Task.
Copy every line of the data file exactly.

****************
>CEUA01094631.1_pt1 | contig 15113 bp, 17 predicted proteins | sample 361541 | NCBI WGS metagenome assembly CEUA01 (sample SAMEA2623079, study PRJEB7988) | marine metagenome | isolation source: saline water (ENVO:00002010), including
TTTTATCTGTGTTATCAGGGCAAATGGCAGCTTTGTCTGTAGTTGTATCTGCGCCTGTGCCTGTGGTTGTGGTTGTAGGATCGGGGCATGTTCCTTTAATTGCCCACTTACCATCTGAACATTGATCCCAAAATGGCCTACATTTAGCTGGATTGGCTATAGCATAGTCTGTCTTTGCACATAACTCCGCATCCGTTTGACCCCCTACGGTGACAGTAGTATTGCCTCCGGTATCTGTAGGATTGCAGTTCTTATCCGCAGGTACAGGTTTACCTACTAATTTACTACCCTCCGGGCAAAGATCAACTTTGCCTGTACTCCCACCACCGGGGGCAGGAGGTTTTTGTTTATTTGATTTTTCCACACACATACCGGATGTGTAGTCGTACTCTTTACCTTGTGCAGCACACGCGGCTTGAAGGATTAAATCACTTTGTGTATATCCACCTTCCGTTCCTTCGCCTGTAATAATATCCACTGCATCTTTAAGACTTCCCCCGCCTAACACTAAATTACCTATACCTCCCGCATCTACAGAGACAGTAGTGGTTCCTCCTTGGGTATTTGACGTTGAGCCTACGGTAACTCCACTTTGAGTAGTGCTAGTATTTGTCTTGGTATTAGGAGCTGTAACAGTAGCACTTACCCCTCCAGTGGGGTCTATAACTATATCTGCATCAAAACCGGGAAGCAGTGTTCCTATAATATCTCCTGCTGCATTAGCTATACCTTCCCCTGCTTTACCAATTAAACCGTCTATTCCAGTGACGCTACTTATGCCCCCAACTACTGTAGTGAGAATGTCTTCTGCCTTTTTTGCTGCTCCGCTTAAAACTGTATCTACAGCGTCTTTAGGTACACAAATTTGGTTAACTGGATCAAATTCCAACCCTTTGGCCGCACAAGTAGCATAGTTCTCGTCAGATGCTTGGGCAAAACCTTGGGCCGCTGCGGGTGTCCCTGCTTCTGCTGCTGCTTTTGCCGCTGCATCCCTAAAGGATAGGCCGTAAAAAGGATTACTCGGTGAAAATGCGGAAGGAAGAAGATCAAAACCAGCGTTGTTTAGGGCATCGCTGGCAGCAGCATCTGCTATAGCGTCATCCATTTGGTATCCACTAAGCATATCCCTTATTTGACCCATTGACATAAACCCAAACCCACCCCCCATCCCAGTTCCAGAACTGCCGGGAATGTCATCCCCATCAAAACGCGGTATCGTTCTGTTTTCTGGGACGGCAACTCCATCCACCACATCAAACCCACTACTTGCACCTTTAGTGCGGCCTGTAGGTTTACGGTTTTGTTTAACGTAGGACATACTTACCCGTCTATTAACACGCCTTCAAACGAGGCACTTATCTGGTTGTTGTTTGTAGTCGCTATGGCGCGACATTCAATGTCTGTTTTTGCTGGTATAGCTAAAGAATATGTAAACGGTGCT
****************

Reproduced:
>CEUA01094631.1_pt1 | contig 15113 bp, 17 predicted proteins | sample 361541 | NCBI WGS metagenome assembly CEUA01 (sample SAMEA2623079, study PRJEB7988) | marine metagenome | isolation source: saline water (ENVO:00002010), including
TTTTATCTGTGTTATCAGGGCAAATGGCAGCTTTGTCTGTAGTTGTATCTGCGCCTGTGCCTGTGGTTGTGGTTGTAGGATCGGGGCATGTTCCTTTAATTGCCCACTTACCATCTGAACATTGATCCCAAAATGGCCTACATTTAGCTGGATTGGCTATAGCATAGTCTGTCTTTGCACATAACTCCGCATCCGTTTGACCCCCTACGGTGACAGTAGTATTGCCTCCGGTATCTGTAGGATTGCAGTTCTTATCCGCAGGTACAGGTTTACCTACTAATTTACTACCCTCCGGGCAAAGATCAACTTTGCCTGTACTCCCACCACCGGGGGCAGGAGGTTTTTGTTTATTTGATTTTTCCACACACATACCGGATGTGTAGTCGTACTCTTTACCTTGTGCAGCACACGCGGCTTGAAGGATTAAATCACTTTGTGTATATCCACCTTCCGTTCCTTCGCCTGTAATAATATCCACTGCATCTTTAAGACTTCCCCCGCCTAACACTAAATTACCTATACCTCCCGCATCTACAGAGACAGTAGTGGTTCCTCCTTGGGTATTTGACGTTGAGCCTACGGTAACTCCACTTTGAGTAGTGCTAGTATTTGTCTTGGTATTAGGAGCTGTAACAGTAGCACTTACCCCTCCAGTGGGGTCTATAACTATATCTGCATCAAAACCGGGAAGCAGTGTTCCTATAATATCTCCTGCTGCATTAGCTATACCTTCCCCTGCTTTACCAATTAAACCGTCTATTCCAGTGACGCTACTTATGCCCCCAACTACTGTAGTGAGAATGTCTTCTGCCTTTTTTGCTGCTCCGCTTAAAACTGTATCTACAGCGTCTTTAGGTACACAAATTTGGTTAACTGGATCAAATTCCAACCCTTTGGCCGCACAAGTAGCATAGTTCTCGTCAGATGCTTGGGCAAAACCTTGGGCCGCTGCGGGTGTCCCTGCTTCTGCTGCTGCTTTTGCCGCTGCATCCCTAAAGGATAGGCCGTAAAAAGGATTACTCGGTGAAAATGCGGAAGGAAGAAGATCAAAACCAGCGTTGTTTAGGGCATCGCTGGCAGCAGCATCTGCTATAGCGTCATCCATTTGGTATCCACTAAGCATATCCCTTATTTGACCCATTGACATAAACCCAAACCCACCCCCCATCCCAGTTCCAGAACTGCCGGGAATGTCATCCCCATCAAAACGCGGTATCGTTCTGTTTTCTGGGACGGCAACTCCATCCACCACATCAAACCCACTACTTGCACCTTTAGTGCGGCCTGTAGGTTTACGGTTTTGTTTAACGTAGGACATACTTACCCGTCTATTAACACGCCTTCAAACGAGGCACTTATCTGGTTGTTGTTTGTAGTCGCTATGGCGCGACATTCAATGTCTGTTTTTGCTGGTATAGCTAAAGAATATGTAAACGGTGCT